When Partnering with Companies, Communication is Key

Editor’s note: In honor of VM Summit 16, which is all about corporate/ nonprofit collaboration, this series of volunteerism-related blog posts will take one topic and explain how it’s relevant to both groups. Today’s topic? Communication in Corporate/ Nonprofit Partnerships. Check out our other blog, Volunteering is CSR,  for the same topic from the perspective of corporate volunteer program managers.

Communication is the single most important part of any relationship, including the relationship with your corporate partner.

When companies partner with nonprofits, communication is key.Yes, I have a degree in public relations with a minor in communication theory. Yes, I sometimes volunteer to help nonprofit organizations with their communications strategy. Yes, I revel in wordsmithing and strive to find perfect content that resonates with my audience.

But I promise I’m not only a little biased when I say, communication is paramount in your corporate partnerships.

Why is communication so important?

Imagine this scenario: You are approached by a well-known company who is interested in partnering with you. They seem very excited about the possibility — your mission aligns well with their corporate values, and they think their employees can rally around your cause.

You begin imagining the potential. Aligning yourself with this company could increase your reach and give you some of the volunteer and monetary support you’ve been lacking — finally!

The corporate rep immediately starts sharing ideas on how their employees can help:“We want to send a large group of our employees for a day of service.” or “We have an excellent marketing team that can help with your communications strategy.”

Unfortunately, that isn’t exactly what your nonprofit needs (at least not now) — you’d benefit most from smaller groups of volunteers working with your clients one-on-one. However, you’re afraid to say no to such a big opportunity, and you figure you can work through the specifics later.

I bet you can guess how this turns out. You end up shifting your nonprofit’s priorities to accommodate the company’s requests. In the end, you’ve created a partnership that looks good on paper but measures short in terms of impact.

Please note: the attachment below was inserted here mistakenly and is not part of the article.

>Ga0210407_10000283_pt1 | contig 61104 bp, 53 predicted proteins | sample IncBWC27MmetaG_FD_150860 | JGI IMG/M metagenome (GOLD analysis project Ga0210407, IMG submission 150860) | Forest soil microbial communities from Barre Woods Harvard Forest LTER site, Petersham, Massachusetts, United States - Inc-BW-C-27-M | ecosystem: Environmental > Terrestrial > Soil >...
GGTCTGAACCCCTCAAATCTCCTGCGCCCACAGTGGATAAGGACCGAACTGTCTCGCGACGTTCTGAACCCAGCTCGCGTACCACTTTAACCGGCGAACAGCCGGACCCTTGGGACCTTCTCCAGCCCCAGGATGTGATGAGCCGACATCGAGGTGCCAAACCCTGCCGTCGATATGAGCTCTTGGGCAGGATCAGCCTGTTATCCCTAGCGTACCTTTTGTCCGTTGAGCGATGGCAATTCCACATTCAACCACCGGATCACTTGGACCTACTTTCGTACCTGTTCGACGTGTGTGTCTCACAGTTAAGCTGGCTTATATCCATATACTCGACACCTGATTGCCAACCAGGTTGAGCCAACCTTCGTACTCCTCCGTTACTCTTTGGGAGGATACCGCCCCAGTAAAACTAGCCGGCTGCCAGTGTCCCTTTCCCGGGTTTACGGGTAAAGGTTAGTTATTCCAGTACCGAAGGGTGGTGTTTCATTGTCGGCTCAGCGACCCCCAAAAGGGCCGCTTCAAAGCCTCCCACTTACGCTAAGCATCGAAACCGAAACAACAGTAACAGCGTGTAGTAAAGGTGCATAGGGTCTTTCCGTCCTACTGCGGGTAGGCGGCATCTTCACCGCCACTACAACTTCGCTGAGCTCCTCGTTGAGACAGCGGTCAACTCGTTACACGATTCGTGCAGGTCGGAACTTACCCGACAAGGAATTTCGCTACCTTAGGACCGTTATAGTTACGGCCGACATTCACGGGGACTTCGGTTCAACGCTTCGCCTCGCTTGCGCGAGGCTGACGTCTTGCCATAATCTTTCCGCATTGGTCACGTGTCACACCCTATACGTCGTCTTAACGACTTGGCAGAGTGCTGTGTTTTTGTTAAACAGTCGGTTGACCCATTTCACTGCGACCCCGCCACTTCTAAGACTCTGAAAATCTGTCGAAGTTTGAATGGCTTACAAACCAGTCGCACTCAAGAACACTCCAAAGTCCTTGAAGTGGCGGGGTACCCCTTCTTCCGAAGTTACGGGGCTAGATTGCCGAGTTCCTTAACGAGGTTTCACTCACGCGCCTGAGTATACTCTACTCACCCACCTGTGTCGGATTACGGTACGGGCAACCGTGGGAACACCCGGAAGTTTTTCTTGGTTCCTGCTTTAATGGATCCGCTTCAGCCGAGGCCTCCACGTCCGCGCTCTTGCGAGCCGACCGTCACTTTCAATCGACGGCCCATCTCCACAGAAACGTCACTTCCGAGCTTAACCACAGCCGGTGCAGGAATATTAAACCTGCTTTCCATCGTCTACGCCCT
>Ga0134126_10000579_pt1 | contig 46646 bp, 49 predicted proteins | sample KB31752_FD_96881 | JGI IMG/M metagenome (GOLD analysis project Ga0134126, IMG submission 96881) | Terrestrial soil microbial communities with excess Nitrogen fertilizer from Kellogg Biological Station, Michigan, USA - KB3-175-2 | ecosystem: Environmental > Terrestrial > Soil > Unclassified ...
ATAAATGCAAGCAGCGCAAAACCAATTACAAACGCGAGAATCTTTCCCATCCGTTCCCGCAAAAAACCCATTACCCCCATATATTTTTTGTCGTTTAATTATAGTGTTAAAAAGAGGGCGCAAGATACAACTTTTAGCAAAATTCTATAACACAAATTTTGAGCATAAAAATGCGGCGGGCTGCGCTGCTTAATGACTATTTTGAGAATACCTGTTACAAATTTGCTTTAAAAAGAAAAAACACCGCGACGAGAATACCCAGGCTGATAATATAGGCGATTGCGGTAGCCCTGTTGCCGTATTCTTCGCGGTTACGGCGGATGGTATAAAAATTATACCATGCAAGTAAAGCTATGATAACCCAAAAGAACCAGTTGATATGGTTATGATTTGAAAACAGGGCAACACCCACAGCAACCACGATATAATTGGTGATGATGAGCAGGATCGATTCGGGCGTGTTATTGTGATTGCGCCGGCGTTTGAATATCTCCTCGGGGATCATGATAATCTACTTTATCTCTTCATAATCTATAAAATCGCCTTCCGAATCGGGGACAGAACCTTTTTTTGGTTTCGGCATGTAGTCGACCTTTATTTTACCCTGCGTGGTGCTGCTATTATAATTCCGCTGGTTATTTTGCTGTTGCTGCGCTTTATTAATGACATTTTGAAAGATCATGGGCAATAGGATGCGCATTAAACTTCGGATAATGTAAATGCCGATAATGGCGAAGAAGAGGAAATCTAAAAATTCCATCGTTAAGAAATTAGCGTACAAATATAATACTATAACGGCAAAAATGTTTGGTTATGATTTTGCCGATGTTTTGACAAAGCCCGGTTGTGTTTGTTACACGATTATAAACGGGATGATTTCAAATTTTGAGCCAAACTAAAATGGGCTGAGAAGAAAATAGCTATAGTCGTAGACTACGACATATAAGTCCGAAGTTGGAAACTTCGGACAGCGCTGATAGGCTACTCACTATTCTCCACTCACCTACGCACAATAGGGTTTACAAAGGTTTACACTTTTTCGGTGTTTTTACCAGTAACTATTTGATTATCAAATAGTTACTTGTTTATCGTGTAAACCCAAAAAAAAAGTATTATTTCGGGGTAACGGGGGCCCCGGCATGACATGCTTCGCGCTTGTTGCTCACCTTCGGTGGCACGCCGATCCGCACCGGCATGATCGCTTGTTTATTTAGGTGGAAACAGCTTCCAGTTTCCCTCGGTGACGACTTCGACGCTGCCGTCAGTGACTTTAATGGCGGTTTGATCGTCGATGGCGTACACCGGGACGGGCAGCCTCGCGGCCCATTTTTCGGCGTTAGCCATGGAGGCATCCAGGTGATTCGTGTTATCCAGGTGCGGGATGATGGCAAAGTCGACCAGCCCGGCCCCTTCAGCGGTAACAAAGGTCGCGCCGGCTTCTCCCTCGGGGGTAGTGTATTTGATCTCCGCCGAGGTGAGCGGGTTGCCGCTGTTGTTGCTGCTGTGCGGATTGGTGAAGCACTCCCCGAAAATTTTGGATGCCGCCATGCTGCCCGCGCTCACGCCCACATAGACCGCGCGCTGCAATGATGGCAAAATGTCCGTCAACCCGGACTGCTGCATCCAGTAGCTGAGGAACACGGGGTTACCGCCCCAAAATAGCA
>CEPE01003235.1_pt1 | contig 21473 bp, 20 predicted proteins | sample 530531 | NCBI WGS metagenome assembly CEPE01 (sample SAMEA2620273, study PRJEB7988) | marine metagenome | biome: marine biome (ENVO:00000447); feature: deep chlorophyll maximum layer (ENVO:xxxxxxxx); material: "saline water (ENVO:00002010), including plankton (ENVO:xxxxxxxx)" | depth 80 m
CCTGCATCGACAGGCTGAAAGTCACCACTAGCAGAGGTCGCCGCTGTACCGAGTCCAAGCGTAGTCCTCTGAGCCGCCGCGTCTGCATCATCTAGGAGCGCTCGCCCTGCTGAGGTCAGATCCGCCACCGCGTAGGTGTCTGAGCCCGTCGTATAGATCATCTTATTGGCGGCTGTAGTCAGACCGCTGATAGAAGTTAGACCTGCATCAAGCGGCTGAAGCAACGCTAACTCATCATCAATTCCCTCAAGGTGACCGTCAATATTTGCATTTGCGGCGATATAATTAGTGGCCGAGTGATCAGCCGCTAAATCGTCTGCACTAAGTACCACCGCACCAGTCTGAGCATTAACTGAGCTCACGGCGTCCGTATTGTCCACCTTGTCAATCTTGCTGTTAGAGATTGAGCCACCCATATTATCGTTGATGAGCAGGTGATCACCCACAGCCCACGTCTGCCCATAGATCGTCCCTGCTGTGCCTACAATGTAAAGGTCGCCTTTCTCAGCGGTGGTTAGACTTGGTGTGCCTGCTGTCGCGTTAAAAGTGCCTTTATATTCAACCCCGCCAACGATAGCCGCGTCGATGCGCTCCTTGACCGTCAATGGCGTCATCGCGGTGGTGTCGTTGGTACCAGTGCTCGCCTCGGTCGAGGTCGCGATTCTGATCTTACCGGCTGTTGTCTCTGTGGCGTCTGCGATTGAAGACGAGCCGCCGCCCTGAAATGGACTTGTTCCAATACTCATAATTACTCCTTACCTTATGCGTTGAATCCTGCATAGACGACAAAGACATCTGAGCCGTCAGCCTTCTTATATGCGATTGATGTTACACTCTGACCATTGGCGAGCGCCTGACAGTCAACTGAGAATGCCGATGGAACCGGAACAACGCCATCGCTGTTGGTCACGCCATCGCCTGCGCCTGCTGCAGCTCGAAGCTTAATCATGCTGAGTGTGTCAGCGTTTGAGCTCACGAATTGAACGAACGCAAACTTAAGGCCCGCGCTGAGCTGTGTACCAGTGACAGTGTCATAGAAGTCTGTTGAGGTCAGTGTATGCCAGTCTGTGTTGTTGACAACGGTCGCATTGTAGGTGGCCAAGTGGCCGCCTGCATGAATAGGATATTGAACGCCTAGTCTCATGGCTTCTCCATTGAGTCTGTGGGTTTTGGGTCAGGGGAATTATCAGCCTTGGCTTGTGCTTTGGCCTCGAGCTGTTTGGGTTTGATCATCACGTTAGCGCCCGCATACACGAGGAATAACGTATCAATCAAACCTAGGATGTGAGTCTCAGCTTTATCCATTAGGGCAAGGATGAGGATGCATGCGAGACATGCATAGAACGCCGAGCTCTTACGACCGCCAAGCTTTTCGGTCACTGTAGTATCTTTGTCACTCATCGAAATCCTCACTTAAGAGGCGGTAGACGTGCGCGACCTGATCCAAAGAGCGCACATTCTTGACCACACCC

If you had honest communication before embarking on the partnership, both parties would have saved a lot of time and energy. Maybe that would have meant saying “no” to the partnership altogether, or maybe it would have meant creating shared expectations so that you both get exactly what you need out of the relationship.

Creating Shared Expectations

It’s great to hear ideas and suggestions on what a company thinks they can offer you, but the conversation shouldn’t end there. Set aside some time to have open, two-sided dialogue. And during that conversation, tell them what you need. From there, you can determine together if what you need aligns with what the company can offer.

Here are some more helpful questions for setting up shared expectations that both parties should answer:

“What would a successful partnership look like to you?”

“What do you envision as the endpoint of this partnership?”

“What methods of evaluation will we use?”

“Do you have any hesitations?”

You’ll want to document the expectations of both parties before getting started: say them out loud, write them down, share them with other stakeholders, etc. Having a reference point to benchmark alleviates misunderstandings, reminds you of the “why” behind the partnership, and helps you recognize if and when the partnership steers off course.

Continue the Conversation

Pick up the Phone!It’s not enough to foster open communication solely at the onset of your partnership. Make it the norm for the duration of your relationship and into future partnerships.

Defining communication channels at the beginning can help with this. Be sure to ask questions such as,

“Who is my main point of contact at your company?”

“Who do I reach out to if they’re unavailable?”

“Do you prefer updates by email or by phone?”

You’ll also want to schedule regular check-ins to ensure things are going as planned, while addressing any issues or complications that may arise.

All this conversation — especially at the beginning of a new partnership — can feel like a lot. And honestly, it can be. However, having these conversations upfront (and hosting regular check-ins) will ultimately create efficiency and increase the level of impact the partnership has on your nonprofit’s mission.

After all, that’s the point, right?

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